Widespread Environmental Damage seen from Shuttle
- Widespread Environmental Damage seen from Shuttle
HOUSTON - Commander Eileen Collins said astronauts on shuttle
Discovery had seen widespread environmental destruction on Earth and
warned on Thursday that greater care was needed to protect natural
Her comments came as NASA pondered whether to send astronauts out on
an extra spacewalk to repair additional heat-protection damage on the
first shuttle mission since the 2003 Columbia disaster.
Discovery is linked with the International Space Station and orbiting
220 miles (352 km) above the Earth.
"Sometimes you can see how there is erosion, and you can see how there
is deforestation. It's very widespread in some parts of the world,"
Collins said in a conversation from space with Japanese officials in
Tokyo, including Prime Minister Junichiro Koizumi.
"We would like to see, from the astronauts' point of view, people take
good care of the Earth and replace the resources that have been used,"
said Collins, who was standing with Japanese astronaut Soichi Noguchi
in front of a Japanese flag and holding a colorful fan.
Collins, flying her fourth shuttle mission, said the view from space
made clear that Earth's atmosphere must be protected, too.
"The atmosphere almost looks like an eggshell on an egg, it's so very
thin," she said. "We know that we don't have much air, we need to
protect what we have."
While Collins and Noguchi chatted, NASA officials were deciding
whether a torn insulation blanket protecting part of the shuttle
surface could rip off and strike a damaging blow to Discovery when it
re-enters the atmosphere.
They said it could require another spacewalk to fix, which would take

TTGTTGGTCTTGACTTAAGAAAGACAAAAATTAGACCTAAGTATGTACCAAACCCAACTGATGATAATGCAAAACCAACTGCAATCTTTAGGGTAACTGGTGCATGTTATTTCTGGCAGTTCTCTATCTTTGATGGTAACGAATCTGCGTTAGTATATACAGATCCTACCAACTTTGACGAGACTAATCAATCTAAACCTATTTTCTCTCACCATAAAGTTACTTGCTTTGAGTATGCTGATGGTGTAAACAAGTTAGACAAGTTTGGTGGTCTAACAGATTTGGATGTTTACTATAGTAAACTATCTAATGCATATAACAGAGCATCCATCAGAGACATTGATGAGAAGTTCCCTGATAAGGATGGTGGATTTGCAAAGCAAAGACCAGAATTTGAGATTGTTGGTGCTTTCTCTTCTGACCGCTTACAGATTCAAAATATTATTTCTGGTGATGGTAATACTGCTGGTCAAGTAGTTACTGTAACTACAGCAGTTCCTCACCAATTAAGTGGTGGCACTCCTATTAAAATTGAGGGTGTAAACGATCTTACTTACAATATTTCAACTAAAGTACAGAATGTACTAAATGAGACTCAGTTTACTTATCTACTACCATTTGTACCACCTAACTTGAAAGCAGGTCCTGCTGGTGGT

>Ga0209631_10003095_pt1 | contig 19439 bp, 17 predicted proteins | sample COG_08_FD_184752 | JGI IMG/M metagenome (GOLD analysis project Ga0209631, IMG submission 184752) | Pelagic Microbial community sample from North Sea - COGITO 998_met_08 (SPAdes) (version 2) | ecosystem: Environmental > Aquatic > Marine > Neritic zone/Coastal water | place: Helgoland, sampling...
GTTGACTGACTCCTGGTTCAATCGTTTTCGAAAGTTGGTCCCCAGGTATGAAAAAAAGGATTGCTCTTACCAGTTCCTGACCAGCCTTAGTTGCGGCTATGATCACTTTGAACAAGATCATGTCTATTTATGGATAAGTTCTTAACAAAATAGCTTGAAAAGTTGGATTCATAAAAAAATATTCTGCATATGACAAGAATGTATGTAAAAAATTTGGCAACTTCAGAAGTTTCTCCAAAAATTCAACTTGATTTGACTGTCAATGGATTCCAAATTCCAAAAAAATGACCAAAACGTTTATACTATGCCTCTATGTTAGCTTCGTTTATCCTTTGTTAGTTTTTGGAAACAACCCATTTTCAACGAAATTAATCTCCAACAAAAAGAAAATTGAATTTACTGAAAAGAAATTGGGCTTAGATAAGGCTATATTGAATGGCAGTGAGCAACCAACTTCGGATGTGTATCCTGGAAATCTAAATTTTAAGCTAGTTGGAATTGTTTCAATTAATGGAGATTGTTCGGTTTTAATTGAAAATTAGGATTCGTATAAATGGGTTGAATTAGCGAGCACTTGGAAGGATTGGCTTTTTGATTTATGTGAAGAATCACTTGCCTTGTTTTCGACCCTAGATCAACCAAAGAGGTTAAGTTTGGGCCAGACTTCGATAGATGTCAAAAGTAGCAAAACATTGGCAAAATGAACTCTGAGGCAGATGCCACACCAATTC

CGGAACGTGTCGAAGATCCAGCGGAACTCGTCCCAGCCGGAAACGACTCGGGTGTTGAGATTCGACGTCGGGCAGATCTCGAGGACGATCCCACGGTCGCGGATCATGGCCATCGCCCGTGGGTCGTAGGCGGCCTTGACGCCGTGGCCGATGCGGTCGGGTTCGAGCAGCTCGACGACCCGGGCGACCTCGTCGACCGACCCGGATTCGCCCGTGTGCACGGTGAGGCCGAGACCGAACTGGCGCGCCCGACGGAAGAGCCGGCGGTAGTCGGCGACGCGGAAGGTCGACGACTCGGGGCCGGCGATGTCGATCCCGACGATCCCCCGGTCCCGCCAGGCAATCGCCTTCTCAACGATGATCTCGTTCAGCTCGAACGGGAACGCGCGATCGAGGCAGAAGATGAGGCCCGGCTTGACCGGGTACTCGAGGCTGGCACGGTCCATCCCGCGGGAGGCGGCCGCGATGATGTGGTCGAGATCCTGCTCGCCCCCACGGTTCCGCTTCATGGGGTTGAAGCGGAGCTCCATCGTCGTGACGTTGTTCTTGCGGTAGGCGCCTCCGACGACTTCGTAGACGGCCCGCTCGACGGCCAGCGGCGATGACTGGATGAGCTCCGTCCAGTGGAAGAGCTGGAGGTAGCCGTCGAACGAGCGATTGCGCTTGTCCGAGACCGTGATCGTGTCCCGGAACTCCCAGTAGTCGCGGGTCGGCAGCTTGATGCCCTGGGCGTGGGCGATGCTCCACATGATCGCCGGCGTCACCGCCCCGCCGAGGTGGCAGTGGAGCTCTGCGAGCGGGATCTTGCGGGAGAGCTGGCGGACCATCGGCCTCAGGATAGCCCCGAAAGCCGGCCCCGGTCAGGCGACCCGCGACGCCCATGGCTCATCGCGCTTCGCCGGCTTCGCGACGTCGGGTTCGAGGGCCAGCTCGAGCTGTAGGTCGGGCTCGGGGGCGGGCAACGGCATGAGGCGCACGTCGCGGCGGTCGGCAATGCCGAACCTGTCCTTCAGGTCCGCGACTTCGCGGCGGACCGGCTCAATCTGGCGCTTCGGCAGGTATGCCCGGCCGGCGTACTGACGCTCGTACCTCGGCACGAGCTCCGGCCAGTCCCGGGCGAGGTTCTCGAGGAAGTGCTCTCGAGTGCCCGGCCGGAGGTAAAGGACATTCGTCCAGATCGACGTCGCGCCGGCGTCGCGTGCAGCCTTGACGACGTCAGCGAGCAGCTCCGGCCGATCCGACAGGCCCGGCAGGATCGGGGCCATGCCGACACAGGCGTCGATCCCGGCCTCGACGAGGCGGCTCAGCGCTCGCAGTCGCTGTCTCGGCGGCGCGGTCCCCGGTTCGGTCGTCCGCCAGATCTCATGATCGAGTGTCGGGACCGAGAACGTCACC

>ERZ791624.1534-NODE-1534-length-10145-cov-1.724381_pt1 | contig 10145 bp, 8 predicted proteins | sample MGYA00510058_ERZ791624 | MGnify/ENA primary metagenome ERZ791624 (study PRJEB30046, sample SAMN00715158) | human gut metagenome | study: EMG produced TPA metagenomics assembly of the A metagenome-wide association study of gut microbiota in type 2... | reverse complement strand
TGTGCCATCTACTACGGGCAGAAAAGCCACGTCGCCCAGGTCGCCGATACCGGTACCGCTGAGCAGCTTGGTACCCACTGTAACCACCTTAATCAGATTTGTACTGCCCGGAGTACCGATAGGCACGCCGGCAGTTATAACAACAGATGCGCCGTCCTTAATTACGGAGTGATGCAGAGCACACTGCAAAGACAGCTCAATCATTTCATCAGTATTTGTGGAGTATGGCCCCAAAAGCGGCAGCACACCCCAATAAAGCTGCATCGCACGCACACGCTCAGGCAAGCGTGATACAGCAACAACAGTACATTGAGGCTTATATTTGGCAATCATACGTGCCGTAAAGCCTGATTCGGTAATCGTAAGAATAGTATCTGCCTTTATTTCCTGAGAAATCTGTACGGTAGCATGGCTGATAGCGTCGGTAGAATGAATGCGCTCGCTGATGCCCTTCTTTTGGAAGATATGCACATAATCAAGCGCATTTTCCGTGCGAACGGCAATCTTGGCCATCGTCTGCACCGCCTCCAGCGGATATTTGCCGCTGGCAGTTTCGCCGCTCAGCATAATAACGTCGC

place on Saturday if needed. A decision was expected on Thursday
Noguchi and astronaut Steve Robinson already have done three
spacewalks, including a landmark walk on Wednesday to remove loose
cloth strips protruding from Discovery's belly. NASA feared the strips
could cause dangerous heat damage when the shuttle lands on Monday.
The combined crew of Discovery and the space station, nine in all,
paid tribute on Thursday to the Columbia crew and other astronauts who
have died in space accidents. They took turns speaking while
television shots from the shuttle showed it passing over a sunlit
Earth, then into night.
"Tragically, two years ago, we came to realize we had let our God
down. We became lost in our hubris and learned once more the terrible
price that must be paid for our failures," said mission specialist
Charles Camarda. "In that accident, we not only lost seven colleagues,
we lost seven friends."
Columbia broke apart before landing on Feb. 1, 2003, and the seven
astronauts on board died.
Loose insulation foam from the fuel tank struck the wing heat shield
at launch 16 days before, causing a hole that allowed superheated
gases to penetrate and destroy the shuttle when it descended into the
NASA spent 2 1/2 years and $1 billion on safety upgrades after
Columbia, but videos showed loose tank foam at Discovery's launch last
week. The agency suspended shuttle flights until the foam problem is
A report in The New York Times suggested NASA was not as careful as it
could have been about the foam issue.
The Times said an internal NASA memo, written in December by a retired
NASA engineer brought back to monitor the quality of the foam
operation, complained that deficiencies remained in the way foam was
being applied to the fuel tank and warned "there will continue to be a
threat of critical debris generation."
A spokesman at Johnson Space Center in Houston told Reuters he had not
yet seen the Times report and could not comment.
Story by Jeff Franks
Story Date: 5/8/2005